Life on death row

Published 12:00 am Saturday, September 30, 2006

Convicted killer Dominique Ray makes court appearance

By Victor Inge

The Selma Times-Journal

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Barbara Brown and Renee Muhammad know about pain. Both lost their only sons to violent deaths.

They were back in the Dallas County Courthouse this week, sitting in on an appeal of convicted killer Dominique Ray, who has been on death row since Oct. 4, 1999, for the brutal death of Tiffany Harville.

Ray, now 30, is one of 193 inmates on Alabama’s death row. Inmates sentenced to death have a built-in appeal process, to ensure due process for convicted killers.

Ray’s defense attorneys, Donna

C. Morrow and Peter Racher from the Indianapolis, Ind., law firm of Plews, Shadley, Racher & Braun, are handling the complicated appeal process.

Jon Hayden, who once served as an assistant district attorney in Dallas County, is now an assistant attorney general, in the capital litigation division. Hayden represented the State of Alabama during the appeal.

On Thursday before Judge Tommy Jones, Morrow and Racher called a psychology professor from Nova Southern University to testify about psychological exams given to Ray.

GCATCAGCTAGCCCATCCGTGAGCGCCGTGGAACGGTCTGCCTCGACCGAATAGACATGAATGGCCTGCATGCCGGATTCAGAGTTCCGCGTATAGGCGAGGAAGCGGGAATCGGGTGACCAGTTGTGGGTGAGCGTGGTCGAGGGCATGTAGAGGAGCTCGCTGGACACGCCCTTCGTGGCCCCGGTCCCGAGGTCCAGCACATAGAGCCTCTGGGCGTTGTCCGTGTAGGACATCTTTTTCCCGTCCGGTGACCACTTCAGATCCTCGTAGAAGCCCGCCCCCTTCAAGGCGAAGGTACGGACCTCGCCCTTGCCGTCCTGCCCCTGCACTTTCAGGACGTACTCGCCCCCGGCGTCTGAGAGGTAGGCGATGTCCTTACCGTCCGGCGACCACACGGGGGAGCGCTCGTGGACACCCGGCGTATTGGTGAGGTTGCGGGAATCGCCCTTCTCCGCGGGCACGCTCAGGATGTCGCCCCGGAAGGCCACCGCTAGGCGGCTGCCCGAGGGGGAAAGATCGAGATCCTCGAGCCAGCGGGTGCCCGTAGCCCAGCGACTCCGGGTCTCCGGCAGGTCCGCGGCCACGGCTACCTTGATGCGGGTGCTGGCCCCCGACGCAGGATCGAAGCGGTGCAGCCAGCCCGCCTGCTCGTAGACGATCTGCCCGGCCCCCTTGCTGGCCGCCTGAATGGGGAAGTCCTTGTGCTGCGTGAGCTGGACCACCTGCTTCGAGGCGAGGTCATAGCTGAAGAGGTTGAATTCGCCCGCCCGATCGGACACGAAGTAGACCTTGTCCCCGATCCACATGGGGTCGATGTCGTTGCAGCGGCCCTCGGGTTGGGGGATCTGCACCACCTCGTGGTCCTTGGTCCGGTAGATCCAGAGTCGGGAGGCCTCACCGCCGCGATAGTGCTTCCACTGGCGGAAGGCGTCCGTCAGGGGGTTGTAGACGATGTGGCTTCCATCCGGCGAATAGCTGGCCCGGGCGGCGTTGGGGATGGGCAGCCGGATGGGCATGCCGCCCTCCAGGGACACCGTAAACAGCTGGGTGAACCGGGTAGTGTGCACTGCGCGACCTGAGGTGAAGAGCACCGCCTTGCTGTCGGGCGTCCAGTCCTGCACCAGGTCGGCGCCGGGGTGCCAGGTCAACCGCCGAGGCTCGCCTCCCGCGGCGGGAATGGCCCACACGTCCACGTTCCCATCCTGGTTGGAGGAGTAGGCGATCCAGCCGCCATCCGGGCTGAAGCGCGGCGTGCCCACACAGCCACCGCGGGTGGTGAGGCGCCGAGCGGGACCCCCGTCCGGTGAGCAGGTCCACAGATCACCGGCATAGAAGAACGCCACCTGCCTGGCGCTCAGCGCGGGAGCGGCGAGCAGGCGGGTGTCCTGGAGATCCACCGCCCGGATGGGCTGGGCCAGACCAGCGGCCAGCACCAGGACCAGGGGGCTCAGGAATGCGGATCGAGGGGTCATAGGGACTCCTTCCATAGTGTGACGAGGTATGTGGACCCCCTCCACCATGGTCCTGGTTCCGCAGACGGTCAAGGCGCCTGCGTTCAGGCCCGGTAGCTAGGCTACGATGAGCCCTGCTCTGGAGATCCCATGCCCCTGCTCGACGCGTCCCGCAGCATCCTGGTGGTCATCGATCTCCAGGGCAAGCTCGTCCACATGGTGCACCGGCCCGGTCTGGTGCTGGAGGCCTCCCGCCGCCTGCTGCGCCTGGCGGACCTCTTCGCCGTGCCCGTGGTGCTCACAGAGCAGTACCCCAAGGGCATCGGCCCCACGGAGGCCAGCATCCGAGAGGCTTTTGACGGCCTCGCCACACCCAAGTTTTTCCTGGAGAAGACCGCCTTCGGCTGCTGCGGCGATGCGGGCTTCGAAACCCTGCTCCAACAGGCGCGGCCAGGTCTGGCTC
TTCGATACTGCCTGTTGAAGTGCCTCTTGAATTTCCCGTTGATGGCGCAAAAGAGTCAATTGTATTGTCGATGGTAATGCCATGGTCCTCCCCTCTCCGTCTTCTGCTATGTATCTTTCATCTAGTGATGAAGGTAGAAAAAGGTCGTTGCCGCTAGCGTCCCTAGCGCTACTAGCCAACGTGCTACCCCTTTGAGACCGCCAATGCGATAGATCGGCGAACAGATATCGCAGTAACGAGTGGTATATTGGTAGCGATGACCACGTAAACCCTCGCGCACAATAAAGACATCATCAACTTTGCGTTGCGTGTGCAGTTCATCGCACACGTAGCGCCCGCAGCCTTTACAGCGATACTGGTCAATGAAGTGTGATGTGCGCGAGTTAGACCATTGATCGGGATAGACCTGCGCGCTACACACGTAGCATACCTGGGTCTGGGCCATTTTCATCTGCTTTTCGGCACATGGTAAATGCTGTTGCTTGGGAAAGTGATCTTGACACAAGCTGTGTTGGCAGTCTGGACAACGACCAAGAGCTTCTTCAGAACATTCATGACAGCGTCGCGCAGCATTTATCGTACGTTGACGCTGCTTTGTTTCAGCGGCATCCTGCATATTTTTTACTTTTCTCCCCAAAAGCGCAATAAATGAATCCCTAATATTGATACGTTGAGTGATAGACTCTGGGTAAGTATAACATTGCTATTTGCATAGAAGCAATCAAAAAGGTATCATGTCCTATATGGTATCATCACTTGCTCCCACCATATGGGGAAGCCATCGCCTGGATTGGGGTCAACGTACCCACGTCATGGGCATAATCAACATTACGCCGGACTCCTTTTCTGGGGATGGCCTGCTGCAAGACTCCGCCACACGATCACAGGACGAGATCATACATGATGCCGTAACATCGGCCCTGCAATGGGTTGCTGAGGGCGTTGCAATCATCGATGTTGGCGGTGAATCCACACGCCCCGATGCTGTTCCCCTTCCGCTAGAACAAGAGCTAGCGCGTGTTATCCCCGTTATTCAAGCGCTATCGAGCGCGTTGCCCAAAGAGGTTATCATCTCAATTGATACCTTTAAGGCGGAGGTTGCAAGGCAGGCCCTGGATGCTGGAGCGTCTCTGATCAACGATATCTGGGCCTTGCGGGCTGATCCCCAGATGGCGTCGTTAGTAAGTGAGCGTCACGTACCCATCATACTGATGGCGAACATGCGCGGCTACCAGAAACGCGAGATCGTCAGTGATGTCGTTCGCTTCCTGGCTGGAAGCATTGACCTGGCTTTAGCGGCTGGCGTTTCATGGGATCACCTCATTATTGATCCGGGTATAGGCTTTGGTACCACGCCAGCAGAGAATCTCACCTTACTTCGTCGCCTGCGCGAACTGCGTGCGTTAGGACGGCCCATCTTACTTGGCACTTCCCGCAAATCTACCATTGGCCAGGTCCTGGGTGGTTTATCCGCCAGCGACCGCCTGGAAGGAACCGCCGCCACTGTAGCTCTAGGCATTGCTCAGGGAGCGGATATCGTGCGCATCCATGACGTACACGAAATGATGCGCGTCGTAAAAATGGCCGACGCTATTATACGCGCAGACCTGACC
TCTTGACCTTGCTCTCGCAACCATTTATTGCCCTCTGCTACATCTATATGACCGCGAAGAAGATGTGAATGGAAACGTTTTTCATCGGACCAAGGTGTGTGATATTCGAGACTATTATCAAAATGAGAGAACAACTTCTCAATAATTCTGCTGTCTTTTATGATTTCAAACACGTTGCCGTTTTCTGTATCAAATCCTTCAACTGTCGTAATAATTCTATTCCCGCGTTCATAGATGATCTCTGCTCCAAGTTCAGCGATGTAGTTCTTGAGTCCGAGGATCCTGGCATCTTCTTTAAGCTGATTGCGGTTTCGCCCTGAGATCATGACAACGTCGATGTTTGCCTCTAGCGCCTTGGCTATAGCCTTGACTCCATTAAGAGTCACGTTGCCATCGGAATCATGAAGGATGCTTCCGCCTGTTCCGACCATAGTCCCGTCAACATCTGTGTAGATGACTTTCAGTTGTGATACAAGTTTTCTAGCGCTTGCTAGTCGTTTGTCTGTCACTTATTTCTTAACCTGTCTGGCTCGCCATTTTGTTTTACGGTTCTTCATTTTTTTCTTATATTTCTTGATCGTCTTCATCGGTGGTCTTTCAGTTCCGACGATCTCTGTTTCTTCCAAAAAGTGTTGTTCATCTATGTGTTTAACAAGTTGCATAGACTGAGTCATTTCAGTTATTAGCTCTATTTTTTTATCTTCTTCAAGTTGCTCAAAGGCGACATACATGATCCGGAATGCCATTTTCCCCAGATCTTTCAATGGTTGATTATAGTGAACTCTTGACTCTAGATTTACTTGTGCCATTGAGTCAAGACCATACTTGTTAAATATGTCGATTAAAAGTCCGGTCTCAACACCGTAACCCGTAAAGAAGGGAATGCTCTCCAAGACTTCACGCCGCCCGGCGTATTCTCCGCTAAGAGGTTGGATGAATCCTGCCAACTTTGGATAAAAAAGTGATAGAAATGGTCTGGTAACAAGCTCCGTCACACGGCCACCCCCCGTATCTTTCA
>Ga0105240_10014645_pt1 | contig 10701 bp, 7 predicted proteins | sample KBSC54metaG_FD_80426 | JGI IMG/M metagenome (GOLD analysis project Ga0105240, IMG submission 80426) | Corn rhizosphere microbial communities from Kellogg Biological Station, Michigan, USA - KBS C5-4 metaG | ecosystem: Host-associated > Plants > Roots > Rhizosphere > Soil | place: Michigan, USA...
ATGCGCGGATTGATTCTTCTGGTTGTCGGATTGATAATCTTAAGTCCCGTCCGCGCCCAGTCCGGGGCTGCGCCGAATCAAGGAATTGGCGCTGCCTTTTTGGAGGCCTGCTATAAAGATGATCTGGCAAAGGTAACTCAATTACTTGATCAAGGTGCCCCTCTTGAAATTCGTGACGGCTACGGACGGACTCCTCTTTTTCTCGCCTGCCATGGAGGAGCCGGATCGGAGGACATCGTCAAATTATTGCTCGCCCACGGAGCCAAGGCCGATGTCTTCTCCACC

Dr. Charles J. Golden testified that he gave Ray a test that involved looking at 10 ink blotches and for Ray to tell him what he saw. Dr. Golden also testified Ray had an IQ “in the borderline range.”

“He is not retarded, he’s average,” Golden testified. “People with his IQ can have developmental problems.”

Golden testified about the brain and how the deeper part of the brain works.

“This portion determines how you see the world and how you behave. People like Dominique have a different perception of the world. The effects of environment on the brain are not new,” Golden testified.

“Tests show he operates at a low catatonic level. People like this are especially bad in stressful situations. Their moods may change very radically, especially when they’re under stress.”

Harville, 15, was reported missing July 31, 1995. On Aug. 16, over two weeks later, her badly decomposed body was discovered in a cotton field in Sardis. Ray was arrested Aug. 19, 1997, along with Marcus Owden, 21 at the time, and charged with capital murder in the disappearance and brutal death of Harville.

Owden was also charged in the Feb. 4, 1994, double murder of two brothers, Ernest and Reinhard Mabins – Muhammad’s sons. Ernest would be 31 and Reinhard would have been 26 in August.

Owden is serving a life sentence, without an opportunity for parole.

For three and a half years, there was no justice for the death of Muhammad’s only sons. For Muhammad, life was terrible, she said. Time heals, but the hurt will never go away.

“I knew his family,” said Muhammad of Owden, who asked for leniency. “I’ve had a lot of years to do a lot of thinking. I’ve had time to deal with myself in a spiritual way.”

Brown, who also lost two sons to violent deaths, has become an outspoken advocate of halting the madness.

“I admire Renee (Muhammad). We are all sentenced to grieve, and go through hell the rest of our lives,” Brown said.